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phantomreptiles

Help...unruly Dog

51 posts in this topic

Roova   

In your original post you said

Things are coming to a head...and I need desperate help, which is why I've posted in this forum rather than behaviour.

I'm asking work to pay out some A/L so I can spend some serious $ for help

Rather than saying you're disappointed in the replies you've received so far maybe you could thank people for taking the time to offer you help or their opinion?

You haven't paid anyone here yet they've still taken the time to think about your problem and offer you help. Its not going to be sunshine and roses answers to fix a big behavioural problem.

What you've read is probably not going to be much different to what a Vet Behaviourist would say to you and you were prepared to pay some serious $ to hear it. You're probably best continuing forward with that plan so you have someone on the ground level with you who can help make changes to her environment and her training moving forward? You can then bounce questions off them there and then.

Edited by Roova

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Frankly I'd be pretty f***ing pissed off if me or my pet were the target of your dog 'taking it to the next level and following through'. If you wait until your dog actually bites someone or something until you take this seriously then I hope you have a damn good lawyer.

For goodness sakes get the dog a muzzle already. Get a decent behavioural trainer. The consequences of not are likely to end in a dead dog and an empty bank account.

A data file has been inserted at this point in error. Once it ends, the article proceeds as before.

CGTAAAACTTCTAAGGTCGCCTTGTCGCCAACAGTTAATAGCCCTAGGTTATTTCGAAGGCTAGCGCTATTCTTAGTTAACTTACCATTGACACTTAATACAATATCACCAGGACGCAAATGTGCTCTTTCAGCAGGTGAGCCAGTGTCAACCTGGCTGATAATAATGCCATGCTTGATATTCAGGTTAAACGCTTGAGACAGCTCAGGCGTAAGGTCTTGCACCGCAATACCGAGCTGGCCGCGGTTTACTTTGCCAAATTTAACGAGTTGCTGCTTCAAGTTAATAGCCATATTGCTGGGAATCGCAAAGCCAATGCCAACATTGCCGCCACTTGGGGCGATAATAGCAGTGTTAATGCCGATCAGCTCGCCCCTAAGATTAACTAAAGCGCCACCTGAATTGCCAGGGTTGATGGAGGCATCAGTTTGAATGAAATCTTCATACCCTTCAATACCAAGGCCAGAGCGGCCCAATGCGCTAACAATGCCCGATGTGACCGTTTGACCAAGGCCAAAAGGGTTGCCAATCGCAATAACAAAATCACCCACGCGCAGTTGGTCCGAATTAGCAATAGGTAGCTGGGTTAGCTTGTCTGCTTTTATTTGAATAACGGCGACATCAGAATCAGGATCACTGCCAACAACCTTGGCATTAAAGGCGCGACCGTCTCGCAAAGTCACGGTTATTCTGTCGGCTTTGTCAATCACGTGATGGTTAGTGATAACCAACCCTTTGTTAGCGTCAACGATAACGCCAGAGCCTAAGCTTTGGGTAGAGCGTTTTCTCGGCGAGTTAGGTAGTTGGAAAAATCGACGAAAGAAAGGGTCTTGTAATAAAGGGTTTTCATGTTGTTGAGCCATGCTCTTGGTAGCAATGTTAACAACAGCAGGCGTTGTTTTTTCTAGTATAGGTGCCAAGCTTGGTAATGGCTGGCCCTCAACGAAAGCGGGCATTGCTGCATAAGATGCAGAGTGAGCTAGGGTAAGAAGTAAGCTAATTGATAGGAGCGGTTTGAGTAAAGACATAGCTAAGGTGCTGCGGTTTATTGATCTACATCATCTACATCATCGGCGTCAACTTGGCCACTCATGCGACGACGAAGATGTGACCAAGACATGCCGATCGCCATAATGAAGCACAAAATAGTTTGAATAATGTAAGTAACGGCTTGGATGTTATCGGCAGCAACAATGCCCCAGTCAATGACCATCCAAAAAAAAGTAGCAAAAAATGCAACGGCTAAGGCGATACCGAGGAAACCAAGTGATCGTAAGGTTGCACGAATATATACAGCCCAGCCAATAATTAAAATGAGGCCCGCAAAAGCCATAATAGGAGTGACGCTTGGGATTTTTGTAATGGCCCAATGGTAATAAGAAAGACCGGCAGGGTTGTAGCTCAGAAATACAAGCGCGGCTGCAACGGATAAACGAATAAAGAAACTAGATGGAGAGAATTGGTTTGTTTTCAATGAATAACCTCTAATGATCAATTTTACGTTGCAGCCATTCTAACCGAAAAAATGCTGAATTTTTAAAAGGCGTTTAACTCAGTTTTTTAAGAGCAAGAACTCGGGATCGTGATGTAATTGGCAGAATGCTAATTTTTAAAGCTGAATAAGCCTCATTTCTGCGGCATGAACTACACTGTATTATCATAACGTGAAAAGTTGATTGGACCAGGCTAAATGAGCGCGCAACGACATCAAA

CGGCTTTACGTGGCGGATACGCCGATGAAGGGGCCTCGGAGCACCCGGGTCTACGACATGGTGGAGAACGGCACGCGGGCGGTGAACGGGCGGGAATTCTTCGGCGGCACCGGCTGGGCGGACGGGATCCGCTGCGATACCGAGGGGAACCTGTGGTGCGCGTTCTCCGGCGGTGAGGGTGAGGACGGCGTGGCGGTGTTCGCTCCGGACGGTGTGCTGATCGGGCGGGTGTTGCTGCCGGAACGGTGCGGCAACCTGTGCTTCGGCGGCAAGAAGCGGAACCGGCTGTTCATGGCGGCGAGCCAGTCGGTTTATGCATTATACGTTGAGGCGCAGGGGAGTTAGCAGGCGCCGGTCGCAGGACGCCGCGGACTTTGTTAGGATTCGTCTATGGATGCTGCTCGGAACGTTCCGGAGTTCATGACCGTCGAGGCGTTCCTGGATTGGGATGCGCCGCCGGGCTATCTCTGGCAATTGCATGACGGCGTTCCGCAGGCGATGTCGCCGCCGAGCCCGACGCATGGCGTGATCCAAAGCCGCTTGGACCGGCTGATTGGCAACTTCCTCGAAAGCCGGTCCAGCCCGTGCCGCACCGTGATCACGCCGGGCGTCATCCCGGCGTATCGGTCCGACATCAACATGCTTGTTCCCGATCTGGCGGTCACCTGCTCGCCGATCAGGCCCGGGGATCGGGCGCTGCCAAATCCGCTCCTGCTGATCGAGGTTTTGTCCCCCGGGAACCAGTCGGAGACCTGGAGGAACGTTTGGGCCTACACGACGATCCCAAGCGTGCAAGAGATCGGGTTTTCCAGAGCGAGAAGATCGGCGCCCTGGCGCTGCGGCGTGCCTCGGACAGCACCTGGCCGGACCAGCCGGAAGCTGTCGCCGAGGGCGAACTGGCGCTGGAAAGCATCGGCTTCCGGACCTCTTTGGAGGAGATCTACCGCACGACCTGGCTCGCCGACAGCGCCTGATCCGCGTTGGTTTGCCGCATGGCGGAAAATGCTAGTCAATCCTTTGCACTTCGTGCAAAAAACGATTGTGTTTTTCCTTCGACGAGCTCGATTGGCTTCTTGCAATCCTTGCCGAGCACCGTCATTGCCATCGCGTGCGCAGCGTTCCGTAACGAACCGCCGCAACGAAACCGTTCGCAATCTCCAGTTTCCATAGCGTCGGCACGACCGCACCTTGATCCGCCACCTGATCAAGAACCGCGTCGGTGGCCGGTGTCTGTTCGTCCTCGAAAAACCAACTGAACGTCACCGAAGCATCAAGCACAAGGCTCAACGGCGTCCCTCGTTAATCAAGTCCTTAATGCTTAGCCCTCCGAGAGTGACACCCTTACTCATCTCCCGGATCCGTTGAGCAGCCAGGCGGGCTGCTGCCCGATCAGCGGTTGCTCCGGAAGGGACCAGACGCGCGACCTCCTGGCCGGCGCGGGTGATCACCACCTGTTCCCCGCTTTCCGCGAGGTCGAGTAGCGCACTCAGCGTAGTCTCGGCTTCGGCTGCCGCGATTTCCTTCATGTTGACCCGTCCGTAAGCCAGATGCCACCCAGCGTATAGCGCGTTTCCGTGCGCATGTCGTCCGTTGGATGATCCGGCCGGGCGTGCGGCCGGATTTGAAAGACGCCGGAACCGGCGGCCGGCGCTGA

Sorry if I offend you it's nothing compared to the offence of not properly managing an aggressive dog

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juice   

just a thought, if you say having her lunge is not a bad thing as you live in a dodgy area, perhaps the muzzle would have the same effect, but at least she is safe from hurting anyone?

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I don't think verbally beating phantom down will do anything but frustrate them and potentially drive them away from this forum and points of advice. (Edit: see above, it aggravates and upsets. pgantom is upset but getting frustrated and upset back at them isn't helping)

I'm sure they're aware of the thin line they're walking on since the risk has been mentioned several times by multiple users. Just mentioning and letting OP think about it and come to terms with it is more beneficial than using the big stick of blunt discourse and repetition (which is not working and making them more defensive. If they leave... Then what? How can we help out? How can we provide learning resources?). We don't flood dogs so try not to flood phantom? ???? Give them some space instead and don't fall into the temptation of getting into a sniping circle.

The risks are this dog would like to bite people or other dogs. If it does it is likely to be euthanised or put on dangerous dog list. It reads to me like phantom is aware of this and would like to focus on preventing it rather than going around in circles on the big giant risk.

Phantom is crossing streets to avoid triggers. That is a good step to take putting space between you! On some cases you may need to do a 180 and just go the other way. Praise and talk as you're crossing the street or doing the 180. Let dog know by following you and not freakyng out they're doing a great job! Even a few seconds of attention while crossing is progress. Habits for both of you will be slow to build.